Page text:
Kyrgyzstan: A year of change


MOSCOW. (RIA Novosti political commentator Pyotr Goncharov.) - Officials and the opposition in Kyrgyzstan are celebrating the first anniversary of the people's Tulip Revolution.

A year ago, the interior troops that guarded the house of government in Bishkek left open the northern gate of the surrounding iron fence. The Tulip opposition, which was passing by, took a chance. The year that ensued has commonly been described as "a year of change." The power in the republic fell into the hands of the opposition like a ripe apple.

However, today the former allies are celebrating the first anniversary of the revolution under different slogans. The authorities describe the revolution as "the people's," whereas the opposition thinks "tulip" sounds better. The difference is that some call for carrying on the principles of the revolution, while others think that the revolution actually accomplished nothing at all because its ideals were betrayed and that they should continue in their revolutionary efforts.

The result is another impending crisis of power.

A year ago, everyone in the former Soviet states, and especially in Central Asia, waited for the Velvet Revolution in Kyrgyzstan as a kind of democratic experiment. If successful, the revolution would have spread to the neighboring Central Asian states, primarily Kazakhstan, according to Valentin Bogatyrev, the head of the Institute of Strategic Studies under the Kyrgyz President.

The Untied States spent more than $700 million, according to American experts, on creating non-governmental organizations (NGOs) that prepared for the revolution in Kyrgyzstan.

Power changed hands, but the new leader Kurmanbek Bakiyev turned out to be even more pro-Russian than his predecessor. Washington became completely disillusioned with the Kyrgyz experiment.

The new government inherited the country with a foreign debt that equaled 70% of GDP, a stagnating economy on its deathbed, sweeping unemployment, the majority of population living below the poverty line and a totally corrupt and criminalized society.

The republic has not yet overcome the social, political and economic crisis, some Kyrgyz sources said. The situation remains complicated because of the erosion of power and attempts to establish new forms of authoritarian rule.

Nur Omarov, a Kyrgyz political scientist, said the new authorities cut short an all-out destabilization process, but Bakiyev unwisely decided to postpone the constitutional reform (aimed to convert the presidential republic into a parliamentary one), which is fanning public disappointment and political instability.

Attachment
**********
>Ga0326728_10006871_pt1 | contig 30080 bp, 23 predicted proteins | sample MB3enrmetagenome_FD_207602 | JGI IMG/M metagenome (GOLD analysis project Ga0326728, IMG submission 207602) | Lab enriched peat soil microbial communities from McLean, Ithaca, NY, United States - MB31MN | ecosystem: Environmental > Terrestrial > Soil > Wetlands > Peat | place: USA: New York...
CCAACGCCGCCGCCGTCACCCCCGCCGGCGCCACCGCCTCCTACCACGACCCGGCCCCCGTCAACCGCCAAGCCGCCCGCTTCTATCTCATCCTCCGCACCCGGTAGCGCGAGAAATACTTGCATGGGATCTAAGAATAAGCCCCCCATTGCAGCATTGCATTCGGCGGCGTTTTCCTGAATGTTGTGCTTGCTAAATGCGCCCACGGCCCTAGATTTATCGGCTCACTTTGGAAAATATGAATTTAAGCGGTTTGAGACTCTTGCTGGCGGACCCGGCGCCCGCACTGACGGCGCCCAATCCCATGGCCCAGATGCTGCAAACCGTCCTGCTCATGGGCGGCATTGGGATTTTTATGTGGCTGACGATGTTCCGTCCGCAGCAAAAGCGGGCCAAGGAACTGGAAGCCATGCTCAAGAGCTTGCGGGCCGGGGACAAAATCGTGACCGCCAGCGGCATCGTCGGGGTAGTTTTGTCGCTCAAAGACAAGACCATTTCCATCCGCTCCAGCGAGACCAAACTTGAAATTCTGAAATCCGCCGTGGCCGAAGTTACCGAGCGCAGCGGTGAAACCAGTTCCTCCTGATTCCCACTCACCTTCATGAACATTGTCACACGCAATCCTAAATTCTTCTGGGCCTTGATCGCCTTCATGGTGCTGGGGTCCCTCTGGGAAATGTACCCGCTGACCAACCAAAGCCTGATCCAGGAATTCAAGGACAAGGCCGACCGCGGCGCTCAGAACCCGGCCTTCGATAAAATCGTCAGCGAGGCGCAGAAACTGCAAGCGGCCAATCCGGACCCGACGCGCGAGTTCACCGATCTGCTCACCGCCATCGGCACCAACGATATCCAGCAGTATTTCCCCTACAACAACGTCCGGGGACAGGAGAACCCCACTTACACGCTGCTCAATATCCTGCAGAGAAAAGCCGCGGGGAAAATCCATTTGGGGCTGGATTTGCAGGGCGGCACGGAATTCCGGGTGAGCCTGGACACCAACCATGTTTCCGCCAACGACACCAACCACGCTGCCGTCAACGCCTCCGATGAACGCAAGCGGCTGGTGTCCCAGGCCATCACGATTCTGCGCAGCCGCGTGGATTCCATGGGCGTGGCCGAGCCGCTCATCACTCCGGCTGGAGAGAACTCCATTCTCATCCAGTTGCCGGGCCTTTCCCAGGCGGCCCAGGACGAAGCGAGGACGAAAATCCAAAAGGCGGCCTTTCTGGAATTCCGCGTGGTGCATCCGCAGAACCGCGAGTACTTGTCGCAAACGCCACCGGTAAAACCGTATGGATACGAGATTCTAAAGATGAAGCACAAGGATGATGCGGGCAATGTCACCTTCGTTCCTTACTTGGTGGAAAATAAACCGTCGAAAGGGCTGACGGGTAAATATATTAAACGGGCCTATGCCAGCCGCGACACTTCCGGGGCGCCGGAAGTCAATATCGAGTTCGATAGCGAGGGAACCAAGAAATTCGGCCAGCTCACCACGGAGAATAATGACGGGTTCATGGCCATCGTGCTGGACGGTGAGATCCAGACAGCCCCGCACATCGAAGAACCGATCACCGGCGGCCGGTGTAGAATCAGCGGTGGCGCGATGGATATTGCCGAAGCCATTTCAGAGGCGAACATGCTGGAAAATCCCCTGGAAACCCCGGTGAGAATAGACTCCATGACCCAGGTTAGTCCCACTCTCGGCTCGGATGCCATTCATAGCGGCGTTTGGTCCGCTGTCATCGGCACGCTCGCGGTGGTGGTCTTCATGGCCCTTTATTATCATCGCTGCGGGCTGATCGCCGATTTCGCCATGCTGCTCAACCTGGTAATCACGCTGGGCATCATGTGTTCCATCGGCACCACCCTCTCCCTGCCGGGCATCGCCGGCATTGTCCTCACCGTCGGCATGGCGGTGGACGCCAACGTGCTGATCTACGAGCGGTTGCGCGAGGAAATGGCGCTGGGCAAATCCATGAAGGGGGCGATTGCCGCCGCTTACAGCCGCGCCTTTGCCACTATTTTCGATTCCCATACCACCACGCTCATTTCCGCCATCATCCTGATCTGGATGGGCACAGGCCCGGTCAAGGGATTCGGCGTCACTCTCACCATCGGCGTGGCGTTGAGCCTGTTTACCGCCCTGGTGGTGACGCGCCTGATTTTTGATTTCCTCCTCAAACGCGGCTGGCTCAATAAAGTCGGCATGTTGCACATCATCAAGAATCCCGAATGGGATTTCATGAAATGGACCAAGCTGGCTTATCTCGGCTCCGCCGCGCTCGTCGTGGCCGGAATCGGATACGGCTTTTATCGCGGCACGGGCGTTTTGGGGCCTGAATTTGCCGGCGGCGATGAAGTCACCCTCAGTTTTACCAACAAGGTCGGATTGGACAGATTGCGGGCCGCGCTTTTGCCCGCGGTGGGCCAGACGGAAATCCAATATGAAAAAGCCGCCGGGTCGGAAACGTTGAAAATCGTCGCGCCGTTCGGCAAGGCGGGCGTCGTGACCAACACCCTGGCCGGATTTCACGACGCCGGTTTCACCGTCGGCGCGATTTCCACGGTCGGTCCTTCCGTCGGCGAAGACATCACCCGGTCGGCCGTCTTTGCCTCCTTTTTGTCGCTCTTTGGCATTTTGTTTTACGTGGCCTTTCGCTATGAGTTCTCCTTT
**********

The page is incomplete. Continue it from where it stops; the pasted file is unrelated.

Omarov said the year of change showed that "people no longer want to remain hostage to the games of unenlightened politicians and unlucky leaders." Most importantly, the new authorities failed to fulfill their pledge to solve social problems. The life of the bulk of the people has not improved noticeably, which is breeding social tensions.

Muratbek Emanaliyev, Doctor of Political Sciences and former Foreign Minister of Kyrgyzstan, said the new government did not make public a clear-cut program of political, economic and social development, which undermined its image and complicated its goal of overcoming the crisis.

The authorities continue to react to problems, spending too much time on reshuffles and the redivision of power, often to the benefit of the local elites, which will eventually provoke a war of clans at the top. The republic could still fall into further dissolution because the crisis between the powers-that-be and the people is growing.

The new government has not drafted a clear-cut foreign policy either. It "lacks professionalism and requisite knowledge," according to one source, especially with regards to the development of political interaction with Russia, the Eurasian Economic Community (Eurasec) and the Shanghai Cooperation Organization. Meanwhile, a "big game" is becoming imminent between political heavyweights, such as China, Russia and the U.S., as well as Kazakhstan, which is quickly gaining political weight.

Republican experts are worried that Russia, on which Kyrgyzstan pins its hopes of economic reconstruction, remains undecided. The visit by Gazprom CEO Alexei Miller and the organization of interregional cooperation with Russia's Penza Region were good, but insufficient moves for Kyrgyzstan, said the Institute of Strategic Studies' Bogatyrev.

According to former Kyrgyz Foreign Minister Emanaliyev, Russia is keeping the lead in the republic thanks simply to historical reasons. But the realities of the republic have changed and new players have appeared in the region. Moscow should not disregard these facts, provided it wants to maintain its presence in Kyrgyzstan.

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